Biomedical engineer Jennifer Elisseeff wins NIH Director's Pioneer Award

Award will support her work exploring ways to use the body's own immune cells to repair damaged or diseased tissue

Johns Hopkins biomedical engineer Jennifer Elisseeff has received a prestigious Director's Pioneer Award from the National Institutes of Health High-Risk, High-Reward Research Program. The Pioneer Award, established in 2004, supports investigators at all career levels in their efforts to pursue new research in the biomedical, behavioral, or social sciences.

Jennifer Elisseeff

Image caption: Jennifer Elisseeff

Elisseeff specializes in the field of regenerative medicine, which often focuses on stem cells as building blocks for new tissue and biomaterial scaffolds to guide tissue development. However, after a shift in research direction, she now focuses on exploring the body's own immune system as a primary avenue for tissue repair and regeneration. The Pioneer Award, which supports $700,000 in direct costs per year for five years, will enable Elisseeff to investigate new roles that immune cells can play in the process of healing.

"The Pioneer Award gives scientists an opportunity to shift research focus and introduce ideas that challenge the status quo—something that can be very difficult to do with traditional research funding," Elisseeff says. "What we've proposed is a radical shift in regenerative medicine that reimagines the immune system as the body's repair system."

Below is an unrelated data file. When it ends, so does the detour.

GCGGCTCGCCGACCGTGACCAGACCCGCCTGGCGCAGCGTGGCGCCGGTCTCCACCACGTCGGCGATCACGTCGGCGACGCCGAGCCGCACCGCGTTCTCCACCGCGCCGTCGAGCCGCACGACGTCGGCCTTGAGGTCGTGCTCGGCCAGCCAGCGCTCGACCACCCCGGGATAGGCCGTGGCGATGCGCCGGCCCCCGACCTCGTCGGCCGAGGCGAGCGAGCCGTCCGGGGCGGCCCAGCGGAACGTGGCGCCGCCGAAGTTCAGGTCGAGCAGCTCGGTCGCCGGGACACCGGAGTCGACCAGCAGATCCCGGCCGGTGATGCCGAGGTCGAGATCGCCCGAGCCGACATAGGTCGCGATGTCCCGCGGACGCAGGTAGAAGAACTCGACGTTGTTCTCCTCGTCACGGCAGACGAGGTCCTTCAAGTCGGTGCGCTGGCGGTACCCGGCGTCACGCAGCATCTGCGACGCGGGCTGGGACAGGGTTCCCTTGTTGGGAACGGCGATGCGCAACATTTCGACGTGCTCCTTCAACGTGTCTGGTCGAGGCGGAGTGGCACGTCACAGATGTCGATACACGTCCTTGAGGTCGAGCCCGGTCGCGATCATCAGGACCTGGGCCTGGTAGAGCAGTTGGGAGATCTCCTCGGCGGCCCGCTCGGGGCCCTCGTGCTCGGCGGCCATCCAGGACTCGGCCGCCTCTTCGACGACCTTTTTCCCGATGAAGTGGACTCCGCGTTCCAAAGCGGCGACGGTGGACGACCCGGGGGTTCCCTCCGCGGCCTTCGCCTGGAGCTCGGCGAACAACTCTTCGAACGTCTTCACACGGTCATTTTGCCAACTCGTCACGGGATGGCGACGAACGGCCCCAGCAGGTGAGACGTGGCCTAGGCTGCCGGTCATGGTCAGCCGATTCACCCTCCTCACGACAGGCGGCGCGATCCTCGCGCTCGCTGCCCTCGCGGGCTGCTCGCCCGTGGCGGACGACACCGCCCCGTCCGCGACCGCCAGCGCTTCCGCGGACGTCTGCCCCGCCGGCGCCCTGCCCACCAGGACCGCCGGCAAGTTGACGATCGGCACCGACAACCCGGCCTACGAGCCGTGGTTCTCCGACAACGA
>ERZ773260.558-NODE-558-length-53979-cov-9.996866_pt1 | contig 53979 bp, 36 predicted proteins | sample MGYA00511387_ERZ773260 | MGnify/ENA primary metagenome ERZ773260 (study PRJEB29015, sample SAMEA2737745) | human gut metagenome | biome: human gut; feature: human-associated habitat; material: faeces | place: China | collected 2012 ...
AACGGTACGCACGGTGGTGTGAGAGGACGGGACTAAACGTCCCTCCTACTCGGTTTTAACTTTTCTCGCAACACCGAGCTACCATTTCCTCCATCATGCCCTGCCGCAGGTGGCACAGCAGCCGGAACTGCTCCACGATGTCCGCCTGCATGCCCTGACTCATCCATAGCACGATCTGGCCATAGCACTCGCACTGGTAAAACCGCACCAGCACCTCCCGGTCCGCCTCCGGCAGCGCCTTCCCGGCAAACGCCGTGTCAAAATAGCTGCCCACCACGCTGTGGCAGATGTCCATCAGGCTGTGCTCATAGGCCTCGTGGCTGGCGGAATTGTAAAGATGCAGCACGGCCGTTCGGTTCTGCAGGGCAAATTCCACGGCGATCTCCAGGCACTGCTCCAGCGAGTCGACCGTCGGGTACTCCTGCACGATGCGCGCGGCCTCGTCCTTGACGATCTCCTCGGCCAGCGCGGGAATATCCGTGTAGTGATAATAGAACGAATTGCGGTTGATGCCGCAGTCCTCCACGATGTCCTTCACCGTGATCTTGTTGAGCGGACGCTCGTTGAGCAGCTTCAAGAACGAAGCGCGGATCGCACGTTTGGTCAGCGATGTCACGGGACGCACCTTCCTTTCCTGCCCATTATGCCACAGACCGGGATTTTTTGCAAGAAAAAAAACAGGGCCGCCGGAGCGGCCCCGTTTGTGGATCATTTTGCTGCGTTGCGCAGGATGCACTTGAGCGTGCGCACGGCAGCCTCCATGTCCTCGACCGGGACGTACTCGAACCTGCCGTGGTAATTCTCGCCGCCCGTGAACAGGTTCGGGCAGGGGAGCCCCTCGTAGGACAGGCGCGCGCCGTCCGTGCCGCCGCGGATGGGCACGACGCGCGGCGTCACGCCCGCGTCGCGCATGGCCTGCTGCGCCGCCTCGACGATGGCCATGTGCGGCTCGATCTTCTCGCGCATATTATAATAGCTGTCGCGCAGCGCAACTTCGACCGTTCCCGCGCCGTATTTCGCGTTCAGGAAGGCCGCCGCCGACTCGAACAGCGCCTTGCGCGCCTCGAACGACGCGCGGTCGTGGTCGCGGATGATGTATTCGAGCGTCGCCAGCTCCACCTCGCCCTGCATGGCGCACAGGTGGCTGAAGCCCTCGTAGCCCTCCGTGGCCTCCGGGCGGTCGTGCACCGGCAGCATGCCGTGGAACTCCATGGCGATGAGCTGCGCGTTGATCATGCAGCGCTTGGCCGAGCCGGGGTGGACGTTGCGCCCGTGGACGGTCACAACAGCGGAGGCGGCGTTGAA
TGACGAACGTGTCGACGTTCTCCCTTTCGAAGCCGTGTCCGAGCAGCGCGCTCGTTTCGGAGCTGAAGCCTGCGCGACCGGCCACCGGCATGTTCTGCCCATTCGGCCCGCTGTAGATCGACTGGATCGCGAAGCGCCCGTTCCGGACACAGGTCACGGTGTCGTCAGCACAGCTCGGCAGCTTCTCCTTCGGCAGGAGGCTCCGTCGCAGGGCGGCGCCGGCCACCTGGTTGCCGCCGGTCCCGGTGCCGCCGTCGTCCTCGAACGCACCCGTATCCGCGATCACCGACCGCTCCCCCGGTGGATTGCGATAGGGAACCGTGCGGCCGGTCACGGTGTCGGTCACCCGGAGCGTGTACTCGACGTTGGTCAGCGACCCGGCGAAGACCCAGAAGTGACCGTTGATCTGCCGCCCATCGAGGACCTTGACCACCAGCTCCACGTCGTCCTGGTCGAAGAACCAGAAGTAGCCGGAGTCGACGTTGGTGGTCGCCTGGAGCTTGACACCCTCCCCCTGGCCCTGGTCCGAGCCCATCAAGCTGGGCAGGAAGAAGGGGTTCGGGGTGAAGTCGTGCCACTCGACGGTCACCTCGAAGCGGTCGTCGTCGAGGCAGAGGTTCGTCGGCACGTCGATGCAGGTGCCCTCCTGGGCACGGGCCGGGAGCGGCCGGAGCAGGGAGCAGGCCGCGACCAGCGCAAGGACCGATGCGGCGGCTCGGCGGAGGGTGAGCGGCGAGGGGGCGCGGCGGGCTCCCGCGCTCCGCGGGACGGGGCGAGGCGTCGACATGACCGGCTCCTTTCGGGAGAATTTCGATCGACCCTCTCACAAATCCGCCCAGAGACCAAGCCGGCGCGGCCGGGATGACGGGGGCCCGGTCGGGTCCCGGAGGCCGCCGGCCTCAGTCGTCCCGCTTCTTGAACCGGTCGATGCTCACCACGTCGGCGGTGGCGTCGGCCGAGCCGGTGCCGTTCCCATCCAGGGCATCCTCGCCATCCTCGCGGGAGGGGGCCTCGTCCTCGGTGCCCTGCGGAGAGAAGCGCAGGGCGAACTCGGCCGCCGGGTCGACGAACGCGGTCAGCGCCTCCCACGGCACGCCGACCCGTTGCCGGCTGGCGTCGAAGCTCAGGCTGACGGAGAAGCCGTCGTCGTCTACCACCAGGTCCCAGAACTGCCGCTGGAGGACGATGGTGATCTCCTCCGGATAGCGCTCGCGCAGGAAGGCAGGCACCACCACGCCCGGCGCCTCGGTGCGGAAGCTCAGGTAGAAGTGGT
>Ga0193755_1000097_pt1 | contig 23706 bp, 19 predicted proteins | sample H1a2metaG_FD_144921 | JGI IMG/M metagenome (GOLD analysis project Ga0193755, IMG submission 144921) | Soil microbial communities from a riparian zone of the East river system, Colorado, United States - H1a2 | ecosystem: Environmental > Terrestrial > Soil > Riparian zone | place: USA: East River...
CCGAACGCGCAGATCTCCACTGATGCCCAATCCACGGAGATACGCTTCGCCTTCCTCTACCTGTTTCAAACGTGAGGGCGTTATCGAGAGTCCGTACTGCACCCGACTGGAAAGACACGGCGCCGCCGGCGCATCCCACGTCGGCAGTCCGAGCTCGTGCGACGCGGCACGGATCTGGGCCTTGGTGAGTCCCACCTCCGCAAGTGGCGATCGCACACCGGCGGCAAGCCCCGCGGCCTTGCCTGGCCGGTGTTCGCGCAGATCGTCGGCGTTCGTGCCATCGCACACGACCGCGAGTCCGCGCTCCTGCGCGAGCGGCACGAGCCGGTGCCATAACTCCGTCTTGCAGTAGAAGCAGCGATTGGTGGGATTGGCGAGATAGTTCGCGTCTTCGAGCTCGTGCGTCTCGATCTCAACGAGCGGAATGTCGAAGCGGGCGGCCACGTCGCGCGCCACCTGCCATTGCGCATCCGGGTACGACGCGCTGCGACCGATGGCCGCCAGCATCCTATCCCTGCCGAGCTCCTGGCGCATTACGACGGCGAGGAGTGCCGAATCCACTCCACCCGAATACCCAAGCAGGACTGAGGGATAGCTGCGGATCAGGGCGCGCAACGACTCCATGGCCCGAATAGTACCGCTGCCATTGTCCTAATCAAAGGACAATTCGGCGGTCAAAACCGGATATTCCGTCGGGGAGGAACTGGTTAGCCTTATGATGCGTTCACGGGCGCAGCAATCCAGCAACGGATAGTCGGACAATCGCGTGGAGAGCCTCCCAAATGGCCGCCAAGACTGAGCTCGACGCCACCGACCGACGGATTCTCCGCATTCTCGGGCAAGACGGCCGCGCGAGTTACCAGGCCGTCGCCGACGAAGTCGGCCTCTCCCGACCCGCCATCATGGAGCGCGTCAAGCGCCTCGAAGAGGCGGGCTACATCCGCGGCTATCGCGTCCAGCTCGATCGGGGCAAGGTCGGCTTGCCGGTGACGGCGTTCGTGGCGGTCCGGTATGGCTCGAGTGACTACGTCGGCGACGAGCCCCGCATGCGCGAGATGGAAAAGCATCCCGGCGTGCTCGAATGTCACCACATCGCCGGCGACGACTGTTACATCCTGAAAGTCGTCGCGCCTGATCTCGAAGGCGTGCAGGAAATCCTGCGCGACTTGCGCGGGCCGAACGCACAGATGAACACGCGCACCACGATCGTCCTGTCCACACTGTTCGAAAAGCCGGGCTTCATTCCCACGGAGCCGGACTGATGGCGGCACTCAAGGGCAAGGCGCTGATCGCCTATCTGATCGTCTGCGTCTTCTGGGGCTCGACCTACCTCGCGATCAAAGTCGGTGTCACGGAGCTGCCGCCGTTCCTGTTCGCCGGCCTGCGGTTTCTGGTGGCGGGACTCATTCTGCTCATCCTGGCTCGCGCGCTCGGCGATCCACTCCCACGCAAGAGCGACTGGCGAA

Video credit: Johns Hopkins Biomedical Engineering

In addition to serving as a professor in the Department of Biomedical Engineering, Elisseeff is a professor of ophthalmology and orthopedic surgery at the School of Medicine and is affiliated with the Johns Hopkins Wilmer Eye Institute. She holds an appointment in the Department of Materials Science and Engineering and directs the Translational Tissue Engineering Center.

Elisseeff is one of 11 winners of the Pioneer Award and one of 93 High-Risk, High-Reward Research Program grant winners overall. This year's round of grants, supported by the NIH Common Fund, totals approximately $267 million over five years.